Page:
“Papa, I do not — I have no wish to worry you…but if Nana and L’Assommoir…were at the boundary edge of public taste, it seems to me that this new book, The Soil, is beyond that scale. What is more, it lacks the lesson that those tales of urban degradation carry. I can see how it was possible to argue that those stories were meant as warning bells, by a moralistic author, to dissuade his readers from emulating the sorry and desperate heroines. But I feel that option is not open to us here; frankly, I don’t know where an apologist would begin with The Soil. I have been going over the final proofs today…there is more revision before we can print.”
Ernest is aware of the furore that had erupted in France over the publication of the book and is well aware of how it will be met with in England, even in its sanitised form. But the Vizetelly’s are about to come up against the National Vigilance Association (N.V.A.) an organisation that has political and journalistic support. Horne is fair enough in this section not to caricaturise the members of the N.V.A. as they believe that they are saving the country from such ‘pernicious filth’. They are certainly patronising though, as they treat ‘the masses’ little more than children that need to be protected from such literature.
Part Two covers the trials that took place and is fascinating reading. The N.V.A. initially brought the cae against Henry Vizetelly but the crown subsequently takes over the prosecution. Much to Ernest’s dismay it is apparent that the prosecution aims to concentrate on The Soil. But Vizetelly seems to be plagued with incompetent or uninterested lawyers and over the course of the two trials their defence is largely non-existent despite receiving support from people such as the novelist George Moore and financial support from the journalist Frank Harris. After the second trial ends without the defence lawyer even putting up a fight Henry is sentenced to three months imprisonment. Later on in the book it’s this lack of a defence of the freedom of the press that gnaws at Henry. When Henry is writing his memoirs Ernest asks why he doesn’t write about the trial:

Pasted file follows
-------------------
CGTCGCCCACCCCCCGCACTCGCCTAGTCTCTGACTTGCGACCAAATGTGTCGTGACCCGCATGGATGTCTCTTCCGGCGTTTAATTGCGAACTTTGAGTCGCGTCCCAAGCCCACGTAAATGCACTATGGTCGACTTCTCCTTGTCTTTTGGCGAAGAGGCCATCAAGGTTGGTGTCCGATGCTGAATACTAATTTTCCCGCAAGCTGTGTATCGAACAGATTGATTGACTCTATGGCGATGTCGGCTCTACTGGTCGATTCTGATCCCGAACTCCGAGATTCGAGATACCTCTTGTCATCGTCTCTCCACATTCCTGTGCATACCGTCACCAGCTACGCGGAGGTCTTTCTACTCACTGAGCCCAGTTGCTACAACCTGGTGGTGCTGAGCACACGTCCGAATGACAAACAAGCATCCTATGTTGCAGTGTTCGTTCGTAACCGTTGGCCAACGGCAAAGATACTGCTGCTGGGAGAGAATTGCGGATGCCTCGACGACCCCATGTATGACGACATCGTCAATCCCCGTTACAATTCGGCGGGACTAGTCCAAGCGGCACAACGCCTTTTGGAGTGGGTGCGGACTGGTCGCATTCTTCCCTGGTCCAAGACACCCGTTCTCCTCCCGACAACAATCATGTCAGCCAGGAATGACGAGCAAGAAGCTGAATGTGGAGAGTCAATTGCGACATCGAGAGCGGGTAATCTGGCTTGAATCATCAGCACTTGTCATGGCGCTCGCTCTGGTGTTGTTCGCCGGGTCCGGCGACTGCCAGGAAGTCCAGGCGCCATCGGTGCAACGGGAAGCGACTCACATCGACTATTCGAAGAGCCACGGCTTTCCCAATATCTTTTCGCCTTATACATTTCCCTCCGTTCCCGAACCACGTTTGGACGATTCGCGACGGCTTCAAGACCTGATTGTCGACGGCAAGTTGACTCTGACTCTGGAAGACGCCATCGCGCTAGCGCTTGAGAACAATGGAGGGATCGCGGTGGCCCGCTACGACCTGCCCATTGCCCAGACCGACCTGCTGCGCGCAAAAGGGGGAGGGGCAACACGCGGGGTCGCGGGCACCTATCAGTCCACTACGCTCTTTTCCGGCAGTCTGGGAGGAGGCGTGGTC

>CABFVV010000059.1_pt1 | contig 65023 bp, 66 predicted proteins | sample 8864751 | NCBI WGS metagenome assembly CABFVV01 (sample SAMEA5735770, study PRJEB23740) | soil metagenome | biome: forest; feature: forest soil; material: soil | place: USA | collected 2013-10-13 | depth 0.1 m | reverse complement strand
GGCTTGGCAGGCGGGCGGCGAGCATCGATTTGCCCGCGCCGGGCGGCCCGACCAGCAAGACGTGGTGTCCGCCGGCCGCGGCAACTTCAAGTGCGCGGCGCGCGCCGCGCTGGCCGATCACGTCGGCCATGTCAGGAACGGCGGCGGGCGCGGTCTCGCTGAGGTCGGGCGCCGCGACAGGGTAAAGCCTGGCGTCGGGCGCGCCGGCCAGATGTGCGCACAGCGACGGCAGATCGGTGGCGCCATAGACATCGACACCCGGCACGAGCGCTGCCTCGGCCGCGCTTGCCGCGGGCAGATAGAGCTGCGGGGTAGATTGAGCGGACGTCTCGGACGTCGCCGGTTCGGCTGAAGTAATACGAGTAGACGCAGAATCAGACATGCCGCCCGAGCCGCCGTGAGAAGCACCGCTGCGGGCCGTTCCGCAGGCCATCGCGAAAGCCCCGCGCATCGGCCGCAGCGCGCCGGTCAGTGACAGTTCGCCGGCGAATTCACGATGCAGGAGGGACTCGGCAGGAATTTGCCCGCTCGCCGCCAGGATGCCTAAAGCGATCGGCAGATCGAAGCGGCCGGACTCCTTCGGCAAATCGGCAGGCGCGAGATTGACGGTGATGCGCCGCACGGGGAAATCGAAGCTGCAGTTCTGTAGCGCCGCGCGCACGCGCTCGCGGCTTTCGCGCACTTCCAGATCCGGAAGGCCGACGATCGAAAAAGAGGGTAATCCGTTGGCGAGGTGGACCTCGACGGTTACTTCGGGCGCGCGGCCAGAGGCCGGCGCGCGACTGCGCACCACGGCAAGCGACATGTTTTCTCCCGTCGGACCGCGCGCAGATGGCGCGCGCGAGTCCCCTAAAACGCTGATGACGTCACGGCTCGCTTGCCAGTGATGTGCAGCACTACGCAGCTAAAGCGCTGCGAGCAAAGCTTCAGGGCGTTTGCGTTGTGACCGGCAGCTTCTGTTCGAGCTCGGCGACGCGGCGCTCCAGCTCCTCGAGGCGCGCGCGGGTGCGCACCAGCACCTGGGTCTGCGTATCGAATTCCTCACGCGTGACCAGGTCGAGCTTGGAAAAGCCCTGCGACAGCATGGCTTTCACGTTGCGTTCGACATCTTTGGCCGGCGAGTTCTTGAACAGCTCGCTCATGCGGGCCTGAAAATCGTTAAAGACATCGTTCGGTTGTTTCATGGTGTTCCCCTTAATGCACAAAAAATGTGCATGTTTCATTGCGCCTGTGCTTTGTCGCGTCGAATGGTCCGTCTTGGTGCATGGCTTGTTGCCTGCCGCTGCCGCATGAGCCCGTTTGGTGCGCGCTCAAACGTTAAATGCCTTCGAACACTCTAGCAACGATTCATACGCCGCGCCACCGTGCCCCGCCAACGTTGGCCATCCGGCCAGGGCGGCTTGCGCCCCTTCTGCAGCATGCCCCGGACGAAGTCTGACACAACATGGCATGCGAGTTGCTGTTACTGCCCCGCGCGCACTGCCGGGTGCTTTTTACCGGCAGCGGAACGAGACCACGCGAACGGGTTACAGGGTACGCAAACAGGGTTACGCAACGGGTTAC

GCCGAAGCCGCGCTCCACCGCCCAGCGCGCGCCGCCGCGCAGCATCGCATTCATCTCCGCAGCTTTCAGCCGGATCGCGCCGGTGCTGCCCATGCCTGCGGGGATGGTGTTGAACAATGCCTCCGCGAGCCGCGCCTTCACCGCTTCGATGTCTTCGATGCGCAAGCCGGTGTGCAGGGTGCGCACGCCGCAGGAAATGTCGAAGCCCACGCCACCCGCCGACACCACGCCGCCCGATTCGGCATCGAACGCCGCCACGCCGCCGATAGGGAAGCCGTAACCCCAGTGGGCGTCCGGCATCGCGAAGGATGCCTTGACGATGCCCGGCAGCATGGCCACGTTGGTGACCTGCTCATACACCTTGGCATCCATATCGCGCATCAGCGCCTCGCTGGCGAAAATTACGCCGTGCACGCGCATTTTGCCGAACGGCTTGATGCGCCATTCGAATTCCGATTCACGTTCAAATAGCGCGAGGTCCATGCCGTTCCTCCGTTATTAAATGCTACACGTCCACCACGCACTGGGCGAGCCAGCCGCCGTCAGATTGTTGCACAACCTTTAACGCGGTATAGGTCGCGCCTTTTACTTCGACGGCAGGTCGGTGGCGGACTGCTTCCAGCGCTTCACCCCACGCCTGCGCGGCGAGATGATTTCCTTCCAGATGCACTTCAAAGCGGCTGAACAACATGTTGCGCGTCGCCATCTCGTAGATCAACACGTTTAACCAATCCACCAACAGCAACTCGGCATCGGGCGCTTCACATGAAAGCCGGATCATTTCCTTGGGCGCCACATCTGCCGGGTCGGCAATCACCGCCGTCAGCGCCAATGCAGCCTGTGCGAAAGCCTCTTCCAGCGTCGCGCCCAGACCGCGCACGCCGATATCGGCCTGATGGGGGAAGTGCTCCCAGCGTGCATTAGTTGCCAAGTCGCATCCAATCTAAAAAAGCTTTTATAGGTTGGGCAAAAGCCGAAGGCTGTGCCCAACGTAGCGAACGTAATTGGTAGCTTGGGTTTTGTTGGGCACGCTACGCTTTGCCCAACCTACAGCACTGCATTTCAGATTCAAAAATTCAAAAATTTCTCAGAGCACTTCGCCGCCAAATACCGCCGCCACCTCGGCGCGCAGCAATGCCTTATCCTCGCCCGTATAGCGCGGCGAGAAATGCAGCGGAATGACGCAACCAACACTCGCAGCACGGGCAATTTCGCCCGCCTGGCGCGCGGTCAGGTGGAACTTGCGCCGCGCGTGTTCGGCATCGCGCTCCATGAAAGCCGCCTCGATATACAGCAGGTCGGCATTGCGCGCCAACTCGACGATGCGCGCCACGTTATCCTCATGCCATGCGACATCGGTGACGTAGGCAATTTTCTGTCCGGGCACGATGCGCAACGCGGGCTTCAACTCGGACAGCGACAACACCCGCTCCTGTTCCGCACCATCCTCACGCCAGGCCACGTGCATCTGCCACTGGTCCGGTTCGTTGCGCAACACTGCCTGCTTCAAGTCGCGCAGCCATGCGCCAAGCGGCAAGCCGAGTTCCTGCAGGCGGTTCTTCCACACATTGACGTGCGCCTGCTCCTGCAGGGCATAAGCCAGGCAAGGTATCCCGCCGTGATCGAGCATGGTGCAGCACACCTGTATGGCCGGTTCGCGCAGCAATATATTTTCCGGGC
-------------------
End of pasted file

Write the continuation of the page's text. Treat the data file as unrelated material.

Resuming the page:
“But you can set the record right, Papa. You can tell people what happened, and how we were badly misrepresented by our counsel, and in what way you intended to fight the case, for the sake of literary freedom—”
“Intended. But I did not.”
“You were ill!”
“Yes, and I was afraid, which is implicit in my guilty plea. I did nothing for the cause, as you call it, except set it back….”
The book also covers Zola’s affair with his mistress and mother of his children, Jeanne, which is contemporaneous with the trials, and Zola’s visit to England in 1893, where he is hypocritically fêted by the British establishment, many of whom were intrumental in the Viztelly prosecution.
This book was a fascinating read and is recommended to all the Zola enthusiasts out there. The fictional nature of the book helps bring the protagonists alive and allows us to envisage likely scenes that may or may not have taken place. However, we are then unsure what is actually fact or fiction. For example, how much detail of the trials is actually known about? Referring to the relevant chapter in Graham King’s book I notice that he gives short extracts of the trial but it’s not clear whether these come from transcripts of the trial or from newspaper reports. Still, this is an inherent problem with this approach but should be understood when reading it.
This was cross-posted on the Reading Zola blog.